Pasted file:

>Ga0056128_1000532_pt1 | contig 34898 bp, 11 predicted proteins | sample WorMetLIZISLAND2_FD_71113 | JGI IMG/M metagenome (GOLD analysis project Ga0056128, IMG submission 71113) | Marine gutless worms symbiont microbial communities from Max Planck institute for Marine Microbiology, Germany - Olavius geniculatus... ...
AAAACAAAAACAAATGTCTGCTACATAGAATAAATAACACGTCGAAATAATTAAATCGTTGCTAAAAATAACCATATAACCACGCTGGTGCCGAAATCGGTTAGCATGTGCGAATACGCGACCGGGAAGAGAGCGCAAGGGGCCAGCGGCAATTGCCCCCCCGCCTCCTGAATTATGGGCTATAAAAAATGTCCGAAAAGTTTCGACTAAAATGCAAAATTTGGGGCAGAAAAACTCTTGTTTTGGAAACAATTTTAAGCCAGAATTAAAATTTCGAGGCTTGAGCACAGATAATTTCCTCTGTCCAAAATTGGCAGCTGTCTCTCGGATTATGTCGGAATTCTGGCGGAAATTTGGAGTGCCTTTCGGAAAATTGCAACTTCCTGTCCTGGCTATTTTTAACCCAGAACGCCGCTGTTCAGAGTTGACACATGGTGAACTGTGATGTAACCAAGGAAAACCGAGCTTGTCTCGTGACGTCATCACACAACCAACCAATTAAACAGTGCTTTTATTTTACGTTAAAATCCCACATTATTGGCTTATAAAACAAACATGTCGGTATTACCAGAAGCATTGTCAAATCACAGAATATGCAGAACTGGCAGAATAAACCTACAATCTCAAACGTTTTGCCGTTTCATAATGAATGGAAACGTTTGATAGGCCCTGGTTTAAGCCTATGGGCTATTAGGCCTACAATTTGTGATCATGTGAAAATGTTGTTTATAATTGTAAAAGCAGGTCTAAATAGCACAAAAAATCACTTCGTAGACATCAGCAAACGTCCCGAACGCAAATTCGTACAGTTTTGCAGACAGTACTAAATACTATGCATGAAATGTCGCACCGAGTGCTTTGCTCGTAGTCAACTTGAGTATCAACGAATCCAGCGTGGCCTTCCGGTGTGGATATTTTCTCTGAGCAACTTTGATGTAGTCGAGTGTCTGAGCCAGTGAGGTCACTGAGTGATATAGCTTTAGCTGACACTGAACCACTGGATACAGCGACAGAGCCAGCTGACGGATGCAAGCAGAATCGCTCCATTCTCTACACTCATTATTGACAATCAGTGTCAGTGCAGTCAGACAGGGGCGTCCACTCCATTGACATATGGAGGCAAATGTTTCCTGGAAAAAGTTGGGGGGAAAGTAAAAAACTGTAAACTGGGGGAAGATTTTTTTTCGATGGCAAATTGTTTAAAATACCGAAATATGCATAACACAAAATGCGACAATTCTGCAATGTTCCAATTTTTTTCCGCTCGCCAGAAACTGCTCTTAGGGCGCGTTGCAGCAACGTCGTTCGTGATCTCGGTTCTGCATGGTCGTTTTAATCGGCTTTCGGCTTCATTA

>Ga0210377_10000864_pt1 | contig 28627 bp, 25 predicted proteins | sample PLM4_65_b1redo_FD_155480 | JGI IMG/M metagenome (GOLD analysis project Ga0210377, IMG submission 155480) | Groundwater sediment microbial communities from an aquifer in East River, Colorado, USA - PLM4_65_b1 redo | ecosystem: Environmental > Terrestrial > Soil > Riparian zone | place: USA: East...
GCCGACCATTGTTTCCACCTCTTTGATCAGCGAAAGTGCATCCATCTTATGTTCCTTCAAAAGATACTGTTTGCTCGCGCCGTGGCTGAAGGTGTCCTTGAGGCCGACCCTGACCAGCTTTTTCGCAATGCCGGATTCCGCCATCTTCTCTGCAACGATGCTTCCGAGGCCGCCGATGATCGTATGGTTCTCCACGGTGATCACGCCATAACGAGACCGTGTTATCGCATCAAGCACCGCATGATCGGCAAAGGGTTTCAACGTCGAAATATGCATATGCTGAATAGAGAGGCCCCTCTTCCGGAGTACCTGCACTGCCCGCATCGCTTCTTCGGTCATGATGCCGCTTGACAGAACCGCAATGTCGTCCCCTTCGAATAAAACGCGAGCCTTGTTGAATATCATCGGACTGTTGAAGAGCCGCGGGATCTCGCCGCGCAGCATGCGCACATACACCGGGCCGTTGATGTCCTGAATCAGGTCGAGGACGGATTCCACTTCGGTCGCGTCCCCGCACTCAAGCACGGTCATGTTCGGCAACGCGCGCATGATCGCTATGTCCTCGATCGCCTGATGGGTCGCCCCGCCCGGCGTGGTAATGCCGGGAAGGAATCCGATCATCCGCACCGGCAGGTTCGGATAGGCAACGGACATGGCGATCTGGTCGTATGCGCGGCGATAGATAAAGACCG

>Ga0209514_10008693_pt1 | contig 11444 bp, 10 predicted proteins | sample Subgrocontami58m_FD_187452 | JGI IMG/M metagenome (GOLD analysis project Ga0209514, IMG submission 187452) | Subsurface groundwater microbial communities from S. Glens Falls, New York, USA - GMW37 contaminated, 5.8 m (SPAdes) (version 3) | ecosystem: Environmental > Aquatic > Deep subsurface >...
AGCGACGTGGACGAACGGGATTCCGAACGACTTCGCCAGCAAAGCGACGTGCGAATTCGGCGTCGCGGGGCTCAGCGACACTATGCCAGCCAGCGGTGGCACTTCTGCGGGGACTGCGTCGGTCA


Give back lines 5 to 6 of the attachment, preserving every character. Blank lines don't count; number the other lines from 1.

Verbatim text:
>Ga0209514_10008693_pt1 | contig 11444 bp, 10 predicted proteins | sample Subgrocontami58m_FD_187452 | JGI IMG/M metagenome (GOLD analysis project Ga0209514, IMG submission 187452) | Subsurface groundwater microbial communities from S. Glens Falls, New York, USA - GMW37 contaminated, 5.8 m (SPAdes) (version 3) | ecosystem: Environmental > Aquatic > Deep subsurface >...
AGCGACGTGGACGAACGGGATTCCGAACGACTTCGCCAGCAAAGCGACGTGCGAATTCGGCGTCGCGGGGCTCAGCGACACTATGCCAGCCAGCGGTGGCACTTCTGCGGGGACTGCGTCGGTCA